The Money and Pensions Service (Maps) has published its delayed consultation seeking views on what data should be included in the pensions dashboard.
The consultation published by the Pensions Dashboards Programme (PDP), created by Maps and formerly known as the Industry Delivery Group, will open next month (July 6) after it was initially scheduled for earlier this year but was delayed by the coronavirus pandemic.
It will seek industry-wide input on what data should be included on the pension dashboards as well as how it should be presented and submitted by providers.
The PDP will also form a working group, representing all sectors of the pensions industry, which will meet for a series of discussions to help finalise a set of data standards later this year.
The PDP will engage with potential suppliers for the coming six weeks, who will build the technology to enable savers to view all their pensions on their chosen dashboard.
This will allow the group to examine the readiness, capacity and capability of commercial firms which might be interested in picking up the work.
A formal procurement process is expected to begin in Autumn 2020, with potential suppliers asked to register their interest by the end of July.
Chris Curry, principal of the PDP, said: “The pensions industry faced significant challenges as a result of Covid-19 and the lockdown.
"Firms were rightly focused on day-to-day operations and the immediate needs of their customers – but while that was going on, the Pensions Dashboards Programme has continued its work towards delivering the technology that will enable individuals to see all of their pensions information online, securely and all in one place.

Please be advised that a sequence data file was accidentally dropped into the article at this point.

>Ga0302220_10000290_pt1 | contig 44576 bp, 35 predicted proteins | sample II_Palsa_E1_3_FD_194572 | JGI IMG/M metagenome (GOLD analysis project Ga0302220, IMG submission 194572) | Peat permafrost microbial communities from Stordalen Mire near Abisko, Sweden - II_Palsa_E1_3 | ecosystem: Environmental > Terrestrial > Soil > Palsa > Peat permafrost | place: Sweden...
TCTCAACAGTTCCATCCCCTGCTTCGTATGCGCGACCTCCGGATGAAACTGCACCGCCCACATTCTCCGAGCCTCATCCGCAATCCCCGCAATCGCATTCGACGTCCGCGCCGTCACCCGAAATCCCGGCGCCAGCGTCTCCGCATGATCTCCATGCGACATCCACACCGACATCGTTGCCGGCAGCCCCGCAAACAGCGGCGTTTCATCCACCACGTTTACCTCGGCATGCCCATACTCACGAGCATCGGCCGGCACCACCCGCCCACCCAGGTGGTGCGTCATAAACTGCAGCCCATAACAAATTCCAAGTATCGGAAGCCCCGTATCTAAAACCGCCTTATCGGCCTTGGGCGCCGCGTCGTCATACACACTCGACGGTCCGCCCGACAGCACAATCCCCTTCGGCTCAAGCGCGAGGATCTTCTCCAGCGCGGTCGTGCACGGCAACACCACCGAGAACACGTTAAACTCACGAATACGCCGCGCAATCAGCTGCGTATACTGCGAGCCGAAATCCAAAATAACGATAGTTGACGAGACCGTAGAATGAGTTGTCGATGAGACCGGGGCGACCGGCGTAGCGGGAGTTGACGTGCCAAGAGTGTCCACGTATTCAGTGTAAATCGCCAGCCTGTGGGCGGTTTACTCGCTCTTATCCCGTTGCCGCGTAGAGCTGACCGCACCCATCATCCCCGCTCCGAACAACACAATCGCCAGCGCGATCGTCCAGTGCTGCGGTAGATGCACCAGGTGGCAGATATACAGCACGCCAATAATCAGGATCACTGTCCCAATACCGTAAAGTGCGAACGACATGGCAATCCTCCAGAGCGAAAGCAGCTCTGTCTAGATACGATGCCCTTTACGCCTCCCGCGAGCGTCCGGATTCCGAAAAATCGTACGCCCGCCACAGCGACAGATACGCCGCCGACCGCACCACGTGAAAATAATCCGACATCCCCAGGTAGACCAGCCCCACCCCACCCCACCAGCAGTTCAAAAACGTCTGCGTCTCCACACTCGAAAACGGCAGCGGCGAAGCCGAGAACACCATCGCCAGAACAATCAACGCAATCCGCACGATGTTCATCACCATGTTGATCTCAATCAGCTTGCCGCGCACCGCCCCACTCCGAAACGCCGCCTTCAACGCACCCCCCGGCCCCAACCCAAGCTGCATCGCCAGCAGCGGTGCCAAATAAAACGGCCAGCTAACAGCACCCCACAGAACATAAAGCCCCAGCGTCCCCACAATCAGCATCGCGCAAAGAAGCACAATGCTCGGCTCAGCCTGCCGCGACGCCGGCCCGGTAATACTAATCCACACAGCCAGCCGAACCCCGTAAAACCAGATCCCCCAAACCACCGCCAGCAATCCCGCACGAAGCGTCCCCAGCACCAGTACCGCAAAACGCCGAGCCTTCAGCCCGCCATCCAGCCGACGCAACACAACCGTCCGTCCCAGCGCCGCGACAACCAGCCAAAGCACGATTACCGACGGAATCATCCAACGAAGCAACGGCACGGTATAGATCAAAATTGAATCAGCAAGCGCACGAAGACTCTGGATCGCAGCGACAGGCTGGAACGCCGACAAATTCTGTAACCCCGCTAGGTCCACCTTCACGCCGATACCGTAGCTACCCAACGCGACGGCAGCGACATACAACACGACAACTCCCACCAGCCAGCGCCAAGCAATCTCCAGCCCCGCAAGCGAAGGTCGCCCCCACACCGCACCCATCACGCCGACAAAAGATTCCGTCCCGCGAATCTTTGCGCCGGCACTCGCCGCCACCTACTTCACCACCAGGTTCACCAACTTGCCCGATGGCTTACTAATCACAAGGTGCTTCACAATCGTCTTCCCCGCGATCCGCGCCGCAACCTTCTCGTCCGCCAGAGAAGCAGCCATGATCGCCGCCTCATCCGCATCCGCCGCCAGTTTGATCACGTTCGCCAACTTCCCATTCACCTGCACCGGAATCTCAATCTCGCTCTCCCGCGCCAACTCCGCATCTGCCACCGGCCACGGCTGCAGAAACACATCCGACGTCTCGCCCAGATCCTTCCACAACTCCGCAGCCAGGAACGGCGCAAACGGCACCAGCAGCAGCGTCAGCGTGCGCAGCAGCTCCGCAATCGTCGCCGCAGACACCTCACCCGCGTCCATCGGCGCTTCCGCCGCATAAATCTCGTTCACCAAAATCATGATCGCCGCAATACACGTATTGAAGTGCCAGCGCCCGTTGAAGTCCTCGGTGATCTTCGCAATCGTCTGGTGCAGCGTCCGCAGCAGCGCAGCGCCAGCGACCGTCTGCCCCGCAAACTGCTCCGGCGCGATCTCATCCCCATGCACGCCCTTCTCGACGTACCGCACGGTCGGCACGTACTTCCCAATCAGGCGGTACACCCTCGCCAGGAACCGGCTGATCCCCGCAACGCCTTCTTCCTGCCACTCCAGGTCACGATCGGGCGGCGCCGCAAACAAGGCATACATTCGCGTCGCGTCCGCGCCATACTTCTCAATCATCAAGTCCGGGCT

“We know the sector has responded well to the current crisis and there is enthusiasm to engage once again in the important detail of delivering pensions dashboards.
"We are now making good progress on a number of fronts and are ready to shape detailed data requirements with the help of the industry while also starting engagement with the tech firms which will help us build the dashboard ecosystem."
In its first progress report on pension dashboards, published in April, the PDP said it would not be possible to develop data standards that cover every complexity that exists in the pensions industry right from the start.
To minimise the initial cost on pension providers and schemes, the government has already limited the data they will need to supply in the first phase with more complex information being shown at a later date.
Mandatory data will include information around estimated retirement income and accrued entitlements.
Minister for pensions and financial inclusion Guy Opperman said: “Pensions dashboards will help to reconnect savers with lost pension pots, and will engage those who may be under-saving or are facing complicated decisions as they approach retirement.
“The measures included in the Pension Schemes Bill currently going through Parliament will compel pension providers to make consumers data available to them via dashboards. I would encourage schemes to be on the front foot and to get ‘data ready’ now.